VR/AR Headsets vs. Smart Glasses: What's the Difference?

Extended reality headsets are fundamentally different from smart glasses in how they're used, available features, immersion level, and price

VR/AR headsets and smart glasses can be used to enhance the way you go about your day, changing how you interact with and experience the world around you. Since these terms are often incorrectly conflated, we've examined the distinctions to clear up what these devices are so that you can make an informed decision when choosing one over the other.

VR vs Smart Glasses


Overall Findings

VR/AR Headsets
  • Large device, often wired, that fits over your whole head.

  • VR puts you in a totally virtual world; AR enhances how you view the real world.

  • Stationary use cases, like education, design, and entertainment.

  • More expensive than smart glasses.

Smart Glasses
  • Lightweight and easy to wear anywhere; akin to eyeglasses.

  • Overlays information on what you're already seeing.

  • Mobile use cases, like navigation, taking pictures, and viewing texts.

  • More affordable than VR/AR headsets.

VR/AR headsets and smart glasses are useful for different reasons. Extended reality headsets are pricier, larger, and not as comfortable when worn for long periods of time. While virtual travel experiences and movie streaming are best accomplished with a headset, smart glasses are good for when you're out and about and you want an easier way to do things like answer calls and listen to music.

VR headsets are often used for gaming because they can take over your entire vision and hearing to put you into a completely virtual world. AR headsets step back a little and provide virtual elements laid on top of the real world, so you see both at the same time. Smart glasses are very similar to AR headsets, but the virtual elements don't interact with the real world as if they're actually there.

Ease of Use: Smart Glasses Fit Like Regular Eyeglasses

VR/AR Headsets
  • Relatively bulky; difficult to wear while doing anything else.

  • Immobile; some are tethered to another device.

Smart Glasses
  • Designed to look and feel like eyeglasses.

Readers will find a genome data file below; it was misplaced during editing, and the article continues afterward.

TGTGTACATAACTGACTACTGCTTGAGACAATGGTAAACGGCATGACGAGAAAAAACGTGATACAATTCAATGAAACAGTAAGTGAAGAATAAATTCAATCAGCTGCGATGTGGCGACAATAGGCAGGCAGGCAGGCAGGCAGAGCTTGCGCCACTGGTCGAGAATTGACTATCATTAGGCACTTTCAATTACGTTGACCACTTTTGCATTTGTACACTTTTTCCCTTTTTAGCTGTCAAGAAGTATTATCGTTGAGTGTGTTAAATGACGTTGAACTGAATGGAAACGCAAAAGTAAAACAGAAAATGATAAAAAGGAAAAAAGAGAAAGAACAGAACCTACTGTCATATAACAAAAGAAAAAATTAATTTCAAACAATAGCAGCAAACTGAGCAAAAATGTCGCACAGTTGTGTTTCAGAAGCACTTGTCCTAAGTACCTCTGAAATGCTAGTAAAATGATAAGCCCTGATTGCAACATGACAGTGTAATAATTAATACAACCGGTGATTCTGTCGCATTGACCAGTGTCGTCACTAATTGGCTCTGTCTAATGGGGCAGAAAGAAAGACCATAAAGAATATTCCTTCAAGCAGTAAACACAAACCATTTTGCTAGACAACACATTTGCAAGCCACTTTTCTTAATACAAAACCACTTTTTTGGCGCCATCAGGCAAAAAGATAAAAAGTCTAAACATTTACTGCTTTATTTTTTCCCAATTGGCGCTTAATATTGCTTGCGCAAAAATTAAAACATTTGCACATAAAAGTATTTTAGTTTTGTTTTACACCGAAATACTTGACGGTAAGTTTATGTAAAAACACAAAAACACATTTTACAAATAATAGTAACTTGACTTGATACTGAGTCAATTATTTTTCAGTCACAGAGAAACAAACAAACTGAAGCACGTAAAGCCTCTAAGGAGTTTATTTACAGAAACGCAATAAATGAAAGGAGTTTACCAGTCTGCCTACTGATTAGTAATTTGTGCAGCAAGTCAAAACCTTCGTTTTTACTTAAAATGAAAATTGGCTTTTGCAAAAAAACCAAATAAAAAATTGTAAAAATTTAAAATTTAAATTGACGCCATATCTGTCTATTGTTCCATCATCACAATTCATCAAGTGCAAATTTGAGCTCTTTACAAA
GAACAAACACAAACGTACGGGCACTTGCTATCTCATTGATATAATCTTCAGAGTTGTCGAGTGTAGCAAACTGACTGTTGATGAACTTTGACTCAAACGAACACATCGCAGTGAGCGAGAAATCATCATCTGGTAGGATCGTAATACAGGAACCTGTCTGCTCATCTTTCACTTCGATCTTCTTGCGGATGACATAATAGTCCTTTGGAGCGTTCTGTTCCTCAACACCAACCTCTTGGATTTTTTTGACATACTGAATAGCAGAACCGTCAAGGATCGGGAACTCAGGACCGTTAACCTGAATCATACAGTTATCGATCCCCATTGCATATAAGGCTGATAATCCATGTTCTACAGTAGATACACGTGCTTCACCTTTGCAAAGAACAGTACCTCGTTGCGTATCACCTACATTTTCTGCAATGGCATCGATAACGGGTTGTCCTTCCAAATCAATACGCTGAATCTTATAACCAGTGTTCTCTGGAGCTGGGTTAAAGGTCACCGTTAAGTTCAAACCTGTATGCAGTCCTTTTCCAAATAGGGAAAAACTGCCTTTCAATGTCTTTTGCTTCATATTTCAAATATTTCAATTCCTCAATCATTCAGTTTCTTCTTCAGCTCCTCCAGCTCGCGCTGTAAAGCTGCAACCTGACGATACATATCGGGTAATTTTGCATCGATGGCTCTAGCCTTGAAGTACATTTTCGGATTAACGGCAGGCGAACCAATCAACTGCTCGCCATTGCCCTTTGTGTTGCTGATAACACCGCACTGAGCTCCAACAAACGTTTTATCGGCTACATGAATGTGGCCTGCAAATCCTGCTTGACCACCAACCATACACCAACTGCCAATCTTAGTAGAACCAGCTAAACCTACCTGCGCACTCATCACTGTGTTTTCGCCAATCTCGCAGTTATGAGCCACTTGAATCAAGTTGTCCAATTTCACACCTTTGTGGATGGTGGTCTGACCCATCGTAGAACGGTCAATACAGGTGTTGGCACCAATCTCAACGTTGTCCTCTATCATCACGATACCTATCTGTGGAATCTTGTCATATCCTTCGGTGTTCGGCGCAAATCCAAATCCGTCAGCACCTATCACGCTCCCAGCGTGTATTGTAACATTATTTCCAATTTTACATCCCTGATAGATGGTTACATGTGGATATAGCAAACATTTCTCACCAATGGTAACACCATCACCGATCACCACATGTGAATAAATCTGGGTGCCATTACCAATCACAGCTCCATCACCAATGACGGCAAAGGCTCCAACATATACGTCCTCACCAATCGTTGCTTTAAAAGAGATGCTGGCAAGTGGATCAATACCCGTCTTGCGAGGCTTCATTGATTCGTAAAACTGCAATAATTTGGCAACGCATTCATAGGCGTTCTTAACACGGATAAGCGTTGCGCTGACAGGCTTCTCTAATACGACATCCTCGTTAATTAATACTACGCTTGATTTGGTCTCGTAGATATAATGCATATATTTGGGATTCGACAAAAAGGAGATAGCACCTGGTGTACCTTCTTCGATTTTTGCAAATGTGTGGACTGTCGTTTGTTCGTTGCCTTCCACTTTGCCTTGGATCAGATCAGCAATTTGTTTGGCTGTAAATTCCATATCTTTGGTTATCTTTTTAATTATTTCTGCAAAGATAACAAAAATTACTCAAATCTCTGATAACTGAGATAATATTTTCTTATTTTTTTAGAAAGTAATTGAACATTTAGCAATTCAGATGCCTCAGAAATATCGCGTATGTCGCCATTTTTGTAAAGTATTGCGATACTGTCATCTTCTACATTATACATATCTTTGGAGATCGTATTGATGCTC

• Extremely mobile; no controllers or other accessories to carry around.

Due to how they're built and their intended use cases, VR/AR headsets are much larger than smart glasses. This makes them fine to wear at home, and exceptionally ideal for immersion, but they immediately become very unsafe when taken around traffic and other people.

Smart glasses provide enough area for you to still see regularly while taking advantage of their features. Since they fit like a pair of eyeglasses, they're much easier to keep on your face all day, which is why they can be used while exercising or working.

Features: Both Devices Have Relevant Capabilities

VR/AR Headsets
  • Virtual movie theater or video game world.

  • Training and education.

  • Meeting space for co-workers and friends.

Smart Glasses
  • Guided directions while walking, biking, etc.

  • Information hub; translations, captions, calendar alerts, texts, etc.

  • Hands-free video camera.

Virtual reality headsets fully encapsulate your vision, so they're ideal for rich simulated experiences like watching movies, playing video games, sightseeing, or learning a new skill that you can't safely perform without training. Augmented reality headsets blend the virtual and real in one image; AR applications include training, design, research, and shopping.

Smart glasses let you listen to music, take calls, capture pictures, receive notifications from your phone, and more. They're useful both inside and outside the house, because they're easy to wear, look more like a typical pair of eyeglasses, and are built to provide hands-free access to relevant information, such as phone notifications.